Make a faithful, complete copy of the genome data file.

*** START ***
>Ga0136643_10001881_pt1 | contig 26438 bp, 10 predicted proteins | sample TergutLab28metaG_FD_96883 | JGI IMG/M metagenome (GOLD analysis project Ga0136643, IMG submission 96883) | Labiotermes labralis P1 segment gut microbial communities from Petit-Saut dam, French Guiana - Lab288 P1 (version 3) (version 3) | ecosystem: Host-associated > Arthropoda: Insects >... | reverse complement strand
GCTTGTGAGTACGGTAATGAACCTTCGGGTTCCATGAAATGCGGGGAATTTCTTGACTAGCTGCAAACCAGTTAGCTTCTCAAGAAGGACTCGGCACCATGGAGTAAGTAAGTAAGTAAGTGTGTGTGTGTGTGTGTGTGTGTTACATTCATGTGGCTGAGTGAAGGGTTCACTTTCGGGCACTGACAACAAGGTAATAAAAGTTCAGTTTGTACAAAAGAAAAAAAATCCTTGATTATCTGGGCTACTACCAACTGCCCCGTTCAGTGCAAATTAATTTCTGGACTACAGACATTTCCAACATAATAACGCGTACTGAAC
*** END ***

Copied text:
>Ga0136643_10001881_pt1 | contig 26438 bp, 10 predicted proteins | sample TergutLab28metaG_FD_96883 | JGI IMG/M metagenome (GOLD analysis project Ga0136643, IMG submission 96883) | Labiotermes labralis P1 segment gut microbial communities from Petit-Saut dam, French Guiana - Lab288 P1 (version 3) (version 3) | ecosystem: Host-associated > Arthropoda: Insects >... | reverse complement strand
GCTTGTGAGTACGGTAATGAACCTTCGGGTTCCATGAAATGCGGGGAATTTCTTGACTAGCTGCAAACCAGTTAGCTTCTCAAGAAGGACTCGGCACCATGGAGTAAGTAAGTAAGTAAGTGTGTGTGTGTGTGTGTGTGTGTTACATTCATGTGGCTGAGTGAAGGGTTCACTTTCGGGCACTGACAACAAGGTAATAAAAGTTCAGTTTGTACAAAAGAAAAAAAATCCTTGATTATCTGGGCTACTACCAACTGCCCCGTTCAGTGCAAATTAATTTCTGGACTACAGACATTTCCAACATAATAACGCGTACTGAAC